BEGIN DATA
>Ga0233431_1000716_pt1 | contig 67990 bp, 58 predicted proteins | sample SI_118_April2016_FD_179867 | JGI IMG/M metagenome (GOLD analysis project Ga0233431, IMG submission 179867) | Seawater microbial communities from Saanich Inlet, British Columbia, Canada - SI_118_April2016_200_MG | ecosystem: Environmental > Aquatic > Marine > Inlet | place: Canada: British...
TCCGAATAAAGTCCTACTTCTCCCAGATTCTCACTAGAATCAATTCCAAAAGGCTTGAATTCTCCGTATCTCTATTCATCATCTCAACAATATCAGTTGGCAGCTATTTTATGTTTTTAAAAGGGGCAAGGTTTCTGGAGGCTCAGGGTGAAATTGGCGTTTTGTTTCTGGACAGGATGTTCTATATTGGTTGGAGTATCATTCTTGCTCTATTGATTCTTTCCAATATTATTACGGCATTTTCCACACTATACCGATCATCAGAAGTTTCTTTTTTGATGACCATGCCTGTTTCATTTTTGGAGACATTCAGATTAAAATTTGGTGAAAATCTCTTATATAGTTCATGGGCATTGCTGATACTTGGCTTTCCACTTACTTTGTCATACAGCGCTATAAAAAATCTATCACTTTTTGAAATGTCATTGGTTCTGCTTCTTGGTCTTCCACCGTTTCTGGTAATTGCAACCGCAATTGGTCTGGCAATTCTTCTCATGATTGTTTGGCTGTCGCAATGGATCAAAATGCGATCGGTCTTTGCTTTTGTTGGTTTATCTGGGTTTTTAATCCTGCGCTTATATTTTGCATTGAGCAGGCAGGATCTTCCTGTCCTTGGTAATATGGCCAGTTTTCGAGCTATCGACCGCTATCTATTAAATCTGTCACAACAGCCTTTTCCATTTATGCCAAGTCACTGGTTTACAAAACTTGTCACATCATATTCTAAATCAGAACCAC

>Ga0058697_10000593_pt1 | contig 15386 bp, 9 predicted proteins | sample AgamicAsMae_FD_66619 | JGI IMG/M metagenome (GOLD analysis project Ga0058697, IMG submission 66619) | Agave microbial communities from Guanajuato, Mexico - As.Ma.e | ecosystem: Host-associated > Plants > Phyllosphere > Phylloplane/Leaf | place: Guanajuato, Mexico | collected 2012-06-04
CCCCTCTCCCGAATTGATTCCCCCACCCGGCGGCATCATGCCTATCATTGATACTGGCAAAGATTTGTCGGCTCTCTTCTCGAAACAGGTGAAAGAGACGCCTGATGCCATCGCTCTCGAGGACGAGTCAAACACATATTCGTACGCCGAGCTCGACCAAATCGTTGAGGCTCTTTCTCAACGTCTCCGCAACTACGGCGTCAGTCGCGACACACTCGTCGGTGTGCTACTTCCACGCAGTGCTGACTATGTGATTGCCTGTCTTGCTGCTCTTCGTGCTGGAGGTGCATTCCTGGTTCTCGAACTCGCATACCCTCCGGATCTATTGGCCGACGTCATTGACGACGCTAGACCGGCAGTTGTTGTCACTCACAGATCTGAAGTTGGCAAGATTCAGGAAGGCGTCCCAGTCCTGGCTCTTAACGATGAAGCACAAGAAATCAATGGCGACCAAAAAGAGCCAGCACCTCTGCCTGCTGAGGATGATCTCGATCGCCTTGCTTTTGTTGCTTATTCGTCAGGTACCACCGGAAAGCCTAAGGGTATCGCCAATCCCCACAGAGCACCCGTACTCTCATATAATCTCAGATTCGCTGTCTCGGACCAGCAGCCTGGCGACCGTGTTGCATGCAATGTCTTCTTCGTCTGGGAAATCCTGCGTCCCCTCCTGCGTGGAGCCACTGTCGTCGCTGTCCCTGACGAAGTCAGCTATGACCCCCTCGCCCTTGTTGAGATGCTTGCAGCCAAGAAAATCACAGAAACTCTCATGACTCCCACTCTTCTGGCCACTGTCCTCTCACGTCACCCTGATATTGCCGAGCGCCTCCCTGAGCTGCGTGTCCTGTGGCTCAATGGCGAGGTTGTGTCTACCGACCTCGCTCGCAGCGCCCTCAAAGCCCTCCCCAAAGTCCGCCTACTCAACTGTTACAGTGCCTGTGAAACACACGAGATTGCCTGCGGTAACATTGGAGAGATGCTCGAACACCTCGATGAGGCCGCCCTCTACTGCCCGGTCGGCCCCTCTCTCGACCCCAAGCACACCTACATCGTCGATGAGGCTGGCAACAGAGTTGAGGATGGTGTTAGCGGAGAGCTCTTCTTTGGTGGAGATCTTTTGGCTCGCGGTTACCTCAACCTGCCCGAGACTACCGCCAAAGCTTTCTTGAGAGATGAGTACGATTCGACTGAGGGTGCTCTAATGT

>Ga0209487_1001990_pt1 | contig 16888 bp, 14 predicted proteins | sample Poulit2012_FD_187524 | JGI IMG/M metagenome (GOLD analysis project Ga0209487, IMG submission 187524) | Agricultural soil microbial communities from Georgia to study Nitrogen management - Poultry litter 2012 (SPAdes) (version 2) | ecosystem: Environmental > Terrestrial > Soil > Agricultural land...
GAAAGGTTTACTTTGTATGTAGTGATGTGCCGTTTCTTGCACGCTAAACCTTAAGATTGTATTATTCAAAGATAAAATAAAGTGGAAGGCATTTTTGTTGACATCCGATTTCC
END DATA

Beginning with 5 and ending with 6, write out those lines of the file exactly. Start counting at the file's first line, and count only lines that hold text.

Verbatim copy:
>Ga0209487_1001990_pt1 | contig 16888 bp, 14 predicted proteins | sample Poulit2012_FD_187524 | JGI IMG/M metagenome (GOLD analysis project Ga0209487, IMG submission 187524) | Agricultural soil microbial communities from Georgia to study Nitrogen management - Poultry litter 2012 (SPAdes) (version 2) | ecosystem: Environmental > Terrestrial > Soil > Agricultural land...
GAAAGGTTTACTTTGTATGTAGTGATGTGCCGTTTCTTGCACGCTAAACCTTAAGATTGTATTATTCAAAGATAAAATAAAGTGGAAGGCATTTTTGTTGACATCCGATTTCC